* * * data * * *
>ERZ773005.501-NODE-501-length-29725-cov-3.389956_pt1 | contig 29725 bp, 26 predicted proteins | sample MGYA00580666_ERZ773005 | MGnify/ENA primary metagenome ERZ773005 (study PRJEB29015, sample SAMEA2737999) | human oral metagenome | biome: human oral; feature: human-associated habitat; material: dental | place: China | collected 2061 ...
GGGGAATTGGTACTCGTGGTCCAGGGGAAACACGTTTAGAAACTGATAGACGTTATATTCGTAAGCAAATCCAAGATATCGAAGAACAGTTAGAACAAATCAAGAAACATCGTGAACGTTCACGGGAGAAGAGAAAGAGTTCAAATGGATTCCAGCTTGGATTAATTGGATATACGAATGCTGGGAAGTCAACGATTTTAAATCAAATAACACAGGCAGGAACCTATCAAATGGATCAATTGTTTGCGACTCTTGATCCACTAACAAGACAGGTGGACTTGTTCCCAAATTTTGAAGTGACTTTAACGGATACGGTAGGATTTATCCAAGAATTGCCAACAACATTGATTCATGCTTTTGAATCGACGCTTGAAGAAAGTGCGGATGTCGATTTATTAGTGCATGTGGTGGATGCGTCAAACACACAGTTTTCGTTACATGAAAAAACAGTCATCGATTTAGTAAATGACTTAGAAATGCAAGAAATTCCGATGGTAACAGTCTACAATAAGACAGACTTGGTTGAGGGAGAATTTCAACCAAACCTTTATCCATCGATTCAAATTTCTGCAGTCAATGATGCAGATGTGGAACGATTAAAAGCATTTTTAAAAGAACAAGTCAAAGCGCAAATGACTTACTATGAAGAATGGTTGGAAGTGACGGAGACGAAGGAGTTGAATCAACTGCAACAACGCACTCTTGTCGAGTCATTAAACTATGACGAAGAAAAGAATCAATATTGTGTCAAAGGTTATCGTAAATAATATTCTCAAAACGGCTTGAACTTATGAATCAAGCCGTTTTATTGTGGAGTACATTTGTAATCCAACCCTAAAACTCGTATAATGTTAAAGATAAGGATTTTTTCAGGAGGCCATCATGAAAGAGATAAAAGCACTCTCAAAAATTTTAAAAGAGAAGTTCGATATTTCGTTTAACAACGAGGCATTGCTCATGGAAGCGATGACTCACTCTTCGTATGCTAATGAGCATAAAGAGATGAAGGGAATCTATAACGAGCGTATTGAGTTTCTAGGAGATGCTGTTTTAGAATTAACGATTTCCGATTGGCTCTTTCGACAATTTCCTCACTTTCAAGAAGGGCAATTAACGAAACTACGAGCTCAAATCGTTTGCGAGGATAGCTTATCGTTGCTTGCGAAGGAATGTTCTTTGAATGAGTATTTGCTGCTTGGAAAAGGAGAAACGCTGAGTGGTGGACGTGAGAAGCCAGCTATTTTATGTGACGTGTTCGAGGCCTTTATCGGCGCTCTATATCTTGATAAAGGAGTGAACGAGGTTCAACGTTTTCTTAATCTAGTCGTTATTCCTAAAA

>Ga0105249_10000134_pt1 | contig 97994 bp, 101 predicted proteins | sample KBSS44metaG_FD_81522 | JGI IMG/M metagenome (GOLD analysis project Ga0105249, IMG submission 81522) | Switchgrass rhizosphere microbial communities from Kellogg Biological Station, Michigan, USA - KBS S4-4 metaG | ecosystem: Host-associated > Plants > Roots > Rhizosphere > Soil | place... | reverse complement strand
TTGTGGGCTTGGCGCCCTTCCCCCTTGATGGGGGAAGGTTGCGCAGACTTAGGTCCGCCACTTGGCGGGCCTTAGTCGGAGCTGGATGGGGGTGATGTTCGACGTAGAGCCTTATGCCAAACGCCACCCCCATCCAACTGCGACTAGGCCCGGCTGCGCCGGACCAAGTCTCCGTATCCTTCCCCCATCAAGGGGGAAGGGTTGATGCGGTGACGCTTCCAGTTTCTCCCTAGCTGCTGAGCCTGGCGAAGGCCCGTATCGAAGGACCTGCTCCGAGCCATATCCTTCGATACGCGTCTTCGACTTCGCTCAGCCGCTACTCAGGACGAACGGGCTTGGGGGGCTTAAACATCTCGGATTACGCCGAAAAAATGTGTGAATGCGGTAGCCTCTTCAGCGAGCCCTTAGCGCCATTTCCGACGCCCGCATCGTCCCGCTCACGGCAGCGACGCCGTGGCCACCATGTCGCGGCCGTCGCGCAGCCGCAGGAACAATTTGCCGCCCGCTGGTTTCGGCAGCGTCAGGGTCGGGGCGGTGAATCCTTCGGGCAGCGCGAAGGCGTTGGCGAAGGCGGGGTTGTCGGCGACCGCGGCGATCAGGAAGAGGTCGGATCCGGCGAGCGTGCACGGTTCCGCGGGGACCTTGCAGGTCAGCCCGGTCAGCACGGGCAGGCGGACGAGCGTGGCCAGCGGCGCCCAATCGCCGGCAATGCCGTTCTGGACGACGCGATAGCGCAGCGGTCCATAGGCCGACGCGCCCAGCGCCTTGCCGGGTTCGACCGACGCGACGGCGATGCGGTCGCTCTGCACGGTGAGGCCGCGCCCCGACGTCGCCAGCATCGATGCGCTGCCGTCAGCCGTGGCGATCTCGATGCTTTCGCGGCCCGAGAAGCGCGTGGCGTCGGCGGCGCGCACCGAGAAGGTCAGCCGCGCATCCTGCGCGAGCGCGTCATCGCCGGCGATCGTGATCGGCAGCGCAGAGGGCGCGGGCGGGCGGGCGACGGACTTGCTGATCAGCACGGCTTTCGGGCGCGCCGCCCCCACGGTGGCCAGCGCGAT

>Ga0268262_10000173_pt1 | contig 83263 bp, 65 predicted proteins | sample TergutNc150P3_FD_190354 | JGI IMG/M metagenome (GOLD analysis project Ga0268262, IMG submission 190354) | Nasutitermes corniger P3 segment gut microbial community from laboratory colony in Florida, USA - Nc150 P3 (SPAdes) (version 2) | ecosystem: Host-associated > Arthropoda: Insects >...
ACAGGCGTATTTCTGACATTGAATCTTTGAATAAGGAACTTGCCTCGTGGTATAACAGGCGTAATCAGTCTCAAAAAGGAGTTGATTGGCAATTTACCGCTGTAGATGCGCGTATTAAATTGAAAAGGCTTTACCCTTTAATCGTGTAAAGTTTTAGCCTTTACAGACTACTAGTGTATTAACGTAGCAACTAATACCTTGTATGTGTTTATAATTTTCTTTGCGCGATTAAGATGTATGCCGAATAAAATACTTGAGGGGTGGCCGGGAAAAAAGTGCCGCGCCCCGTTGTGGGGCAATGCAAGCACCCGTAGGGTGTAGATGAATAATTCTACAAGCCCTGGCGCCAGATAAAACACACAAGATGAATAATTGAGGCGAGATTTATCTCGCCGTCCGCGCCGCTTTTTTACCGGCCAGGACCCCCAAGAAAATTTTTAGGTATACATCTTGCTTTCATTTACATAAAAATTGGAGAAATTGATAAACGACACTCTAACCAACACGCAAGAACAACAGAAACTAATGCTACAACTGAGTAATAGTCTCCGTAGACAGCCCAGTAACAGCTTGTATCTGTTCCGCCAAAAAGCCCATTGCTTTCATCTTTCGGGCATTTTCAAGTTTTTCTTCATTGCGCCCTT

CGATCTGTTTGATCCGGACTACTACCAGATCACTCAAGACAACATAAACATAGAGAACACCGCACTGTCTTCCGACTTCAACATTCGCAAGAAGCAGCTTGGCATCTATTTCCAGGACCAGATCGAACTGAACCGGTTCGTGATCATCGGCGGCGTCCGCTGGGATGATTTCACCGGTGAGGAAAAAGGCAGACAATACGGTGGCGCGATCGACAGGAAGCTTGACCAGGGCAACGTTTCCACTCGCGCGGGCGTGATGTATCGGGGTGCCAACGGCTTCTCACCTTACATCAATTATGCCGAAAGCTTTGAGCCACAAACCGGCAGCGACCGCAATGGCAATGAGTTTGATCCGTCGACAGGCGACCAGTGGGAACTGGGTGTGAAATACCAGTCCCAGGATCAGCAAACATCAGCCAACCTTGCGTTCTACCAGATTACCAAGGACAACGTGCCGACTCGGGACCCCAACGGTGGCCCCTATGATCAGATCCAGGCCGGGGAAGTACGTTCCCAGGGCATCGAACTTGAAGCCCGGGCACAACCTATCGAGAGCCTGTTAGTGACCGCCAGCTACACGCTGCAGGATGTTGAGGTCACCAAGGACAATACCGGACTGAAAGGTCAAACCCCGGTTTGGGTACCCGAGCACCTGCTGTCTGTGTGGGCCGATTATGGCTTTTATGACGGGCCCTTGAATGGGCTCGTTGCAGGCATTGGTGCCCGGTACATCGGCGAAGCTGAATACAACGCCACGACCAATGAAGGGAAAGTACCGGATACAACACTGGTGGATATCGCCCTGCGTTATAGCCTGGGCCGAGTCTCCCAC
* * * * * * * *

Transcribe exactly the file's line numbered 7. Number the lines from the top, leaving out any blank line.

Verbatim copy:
CGATCTGTTTGATCCGGACTACTACCAGATCACTCAAGACAACATAAACATAGAGAACACCGCACTGTCTTCCGACTTCAACATTCGCAAGAAGCAGCTTGGCATCTATTTCCAGGACCAGATCGAACTGAACCGGTTCGTGATCATCGGCGGCGTCCGCTGGGATGATTTCACCGGTGAGGAAAAAGGCAGACAATACGGTGGCGCGATCGACAGGAAGCTTGACCAGGGCAACGTTTCCACTCGCGCGGGCGTGATGTATCGGGGTGCCAACGGCTTCTCACCTTACATCAATTATGCCGAAAGCTTTGAGCCACAAACCGGCAGCGACCGCAATGGCAATGAGTTTGATCCGTCGACAGGCGACCAGTGGGAACTGGGTGTGAAATACCAGTCCCAGGATCAGCAAACATCAGCCAACCTTGCGTTCTACCAGATTACCAAGGACAACGTGCCGACTCGGGACCCCAACGGTGGCCCCTATGATCAGATCCAGGCCGGGGAAGTACGTTCCCAGGGCATCGAACTTGAAGCCCGGGCACAACCTATCGAGAGCCTGTTAGTGACCGCCAGCTACACGCTGCAGGATGTTGAGGTCACCAAGGACAATACCGGACTGAAAGGTCAAACCCCGGTTTGGGTACCCGAGCACCTGCTGTCTGTGTGGGCCGATTATGGCTTTTATGACGGGCCCTTGAATGGGCTCGTTGCAGGCATTGGTGCCCGGTACATCGGCGAAGCTGAATACAACGCCACGACCAATGAAGGGAAAGTACCGGATACAACACTGGTGGATATCGCCCTGCGTTATAGCCTGGGCCGAGTCTCCCAC